Most phonemically diverse language?
May 6, 2010 11:14 PM   Subscribe

What language has the most phonemes?

I've seen some good discussions on individual languages and the range of phonemes within them (phonemes being, according to a definition I saw on a previous post, "the set of sounds used in a language"). So English has got a few ones that, say, Korean doesn't have: r, l, th, v, z, etc. But then Korean has a few that English doesn't have (ㅃ, ㅆ, ㅉ, etc.). Hebrew and Arabic have some gutturals that aren't present in either, Russian has the myakiy znak, and Japanese has the final nasal "n" consonant. It's like playing some Pokemon game where each has certain aspects but lacks others.

Anyway, my question is, what languages might one suggest are the MOST phonemically diverse?
posted by holterbarbour to Writing & Language (6 answers total) 12 users marked this as a favorite
 
The Taa language has somewhere between 89 and 120 phonemes, depending on whom you ask, which is probably double that of English.
posted by Dee Xtrovert at 11:25 PM on May 6, 2010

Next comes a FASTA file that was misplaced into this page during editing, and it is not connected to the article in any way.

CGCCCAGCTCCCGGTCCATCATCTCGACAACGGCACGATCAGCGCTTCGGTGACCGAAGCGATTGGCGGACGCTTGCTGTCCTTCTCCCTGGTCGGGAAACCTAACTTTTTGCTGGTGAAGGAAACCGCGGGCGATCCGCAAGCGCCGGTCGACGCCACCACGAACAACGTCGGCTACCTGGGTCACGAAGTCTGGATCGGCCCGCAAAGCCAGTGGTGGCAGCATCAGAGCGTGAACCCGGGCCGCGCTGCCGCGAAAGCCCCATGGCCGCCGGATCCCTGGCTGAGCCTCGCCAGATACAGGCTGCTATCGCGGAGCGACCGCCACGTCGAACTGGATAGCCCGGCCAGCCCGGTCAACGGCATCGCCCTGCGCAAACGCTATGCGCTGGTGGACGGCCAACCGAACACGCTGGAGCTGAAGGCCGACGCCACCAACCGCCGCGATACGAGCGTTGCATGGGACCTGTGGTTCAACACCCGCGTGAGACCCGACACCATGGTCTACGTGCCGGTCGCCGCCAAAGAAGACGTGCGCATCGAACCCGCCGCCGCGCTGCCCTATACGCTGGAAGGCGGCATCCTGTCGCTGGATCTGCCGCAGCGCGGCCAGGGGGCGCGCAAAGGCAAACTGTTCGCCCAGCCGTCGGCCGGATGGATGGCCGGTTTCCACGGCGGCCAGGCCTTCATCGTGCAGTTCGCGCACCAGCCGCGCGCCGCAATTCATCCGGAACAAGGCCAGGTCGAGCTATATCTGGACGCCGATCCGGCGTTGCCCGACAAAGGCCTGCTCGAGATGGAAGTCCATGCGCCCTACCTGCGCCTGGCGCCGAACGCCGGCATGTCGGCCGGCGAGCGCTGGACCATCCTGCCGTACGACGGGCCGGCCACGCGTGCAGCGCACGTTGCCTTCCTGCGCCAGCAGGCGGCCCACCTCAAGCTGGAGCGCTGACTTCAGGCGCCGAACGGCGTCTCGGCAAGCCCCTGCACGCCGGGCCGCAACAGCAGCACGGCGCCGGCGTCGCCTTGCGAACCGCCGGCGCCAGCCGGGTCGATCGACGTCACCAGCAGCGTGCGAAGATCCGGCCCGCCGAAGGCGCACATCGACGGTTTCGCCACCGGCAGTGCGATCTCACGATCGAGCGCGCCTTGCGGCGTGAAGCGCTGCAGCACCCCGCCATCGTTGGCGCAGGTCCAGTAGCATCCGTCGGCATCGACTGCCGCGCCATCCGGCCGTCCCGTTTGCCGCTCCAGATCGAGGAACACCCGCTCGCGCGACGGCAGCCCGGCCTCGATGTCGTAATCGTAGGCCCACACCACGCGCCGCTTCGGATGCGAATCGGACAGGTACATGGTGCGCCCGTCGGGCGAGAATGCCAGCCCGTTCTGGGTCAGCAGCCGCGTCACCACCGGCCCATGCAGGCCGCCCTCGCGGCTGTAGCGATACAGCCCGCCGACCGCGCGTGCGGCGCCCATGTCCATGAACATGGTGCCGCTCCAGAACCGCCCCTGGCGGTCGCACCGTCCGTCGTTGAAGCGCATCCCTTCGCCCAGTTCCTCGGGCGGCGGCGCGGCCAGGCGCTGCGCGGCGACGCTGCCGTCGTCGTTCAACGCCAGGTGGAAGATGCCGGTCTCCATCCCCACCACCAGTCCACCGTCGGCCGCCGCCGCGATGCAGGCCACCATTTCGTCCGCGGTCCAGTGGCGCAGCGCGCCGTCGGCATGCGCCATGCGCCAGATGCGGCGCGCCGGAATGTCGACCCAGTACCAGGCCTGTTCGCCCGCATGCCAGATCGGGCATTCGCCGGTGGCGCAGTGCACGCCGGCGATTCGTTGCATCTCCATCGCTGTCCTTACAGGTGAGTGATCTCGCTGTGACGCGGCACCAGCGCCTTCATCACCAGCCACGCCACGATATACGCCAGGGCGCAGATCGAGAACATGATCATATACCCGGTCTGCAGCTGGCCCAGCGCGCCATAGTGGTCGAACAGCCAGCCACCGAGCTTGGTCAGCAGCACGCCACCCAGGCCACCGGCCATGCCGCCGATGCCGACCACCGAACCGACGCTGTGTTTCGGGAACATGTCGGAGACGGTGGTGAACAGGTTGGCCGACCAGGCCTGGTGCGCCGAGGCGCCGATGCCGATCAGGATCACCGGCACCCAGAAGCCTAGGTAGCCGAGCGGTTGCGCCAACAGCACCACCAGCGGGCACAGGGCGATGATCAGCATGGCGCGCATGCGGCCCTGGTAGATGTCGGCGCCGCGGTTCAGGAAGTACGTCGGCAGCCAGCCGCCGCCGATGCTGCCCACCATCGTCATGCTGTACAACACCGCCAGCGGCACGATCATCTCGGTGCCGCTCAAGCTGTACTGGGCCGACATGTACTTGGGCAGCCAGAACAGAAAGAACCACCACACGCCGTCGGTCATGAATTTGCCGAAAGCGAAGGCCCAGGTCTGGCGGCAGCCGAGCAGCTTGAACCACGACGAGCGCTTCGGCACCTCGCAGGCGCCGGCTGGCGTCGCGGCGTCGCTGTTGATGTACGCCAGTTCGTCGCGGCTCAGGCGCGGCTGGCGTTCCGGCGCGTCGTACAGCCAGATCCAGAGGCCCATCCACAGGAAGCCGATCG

The Khoisan languages and the Northwest Caucasian family are the best places to look for huge inventories.

(The Taa language that Dee mentions is one of the Khoisan languages. The champion among the Northwest Caucasian family used to be Ubykh, with 86 or so phonemes, but it's no longer spoken — its last speakers died in the 1990s.)
posted by nebulawindphone at 11:33 PM on May 6, 2010


Er, make that "huge phoneme inventories."
posted by nebulawindphone at 11:36 PM on May 6, 2010


This question got me wondering about the "official" number of phonemes in English (though quite dubious about the reality of it) and was pleased to see little agreement, and numbers from the ridiculously small 38 to a more hefty 46. Clearly, a language like Taa is going to have loads that English doesn't (including so-called "clicks"), but I'd guess that English has a couple not found in Taa.

I don't speak any tonal languages, and I wonder how tonality is perceived in terms of phoneme count.
posted by Dee Xtrovert at 11:37 PM on May 6, 2010


The largest phoneme inventory in UPSID (the UCLA Phonological Segment Inventory Database) belongs to !Xũ, a Khoisan language, with 141 phonemes.

UPSID does not contain all known languages, but that's the number to beat. :)

As for tonal languages, the simplest method is to consider each tone as a phoneme.
posted by zompist at 11:56 PM on May 6, 2010 [1 favorite]


Mikael Parkvall, in Limits of Language, agrees about !Xũ, and adds that it also has the highest number of consonants (117) and clicks (48).
posted by languagehat at 12:55 PM on May 7, 2010


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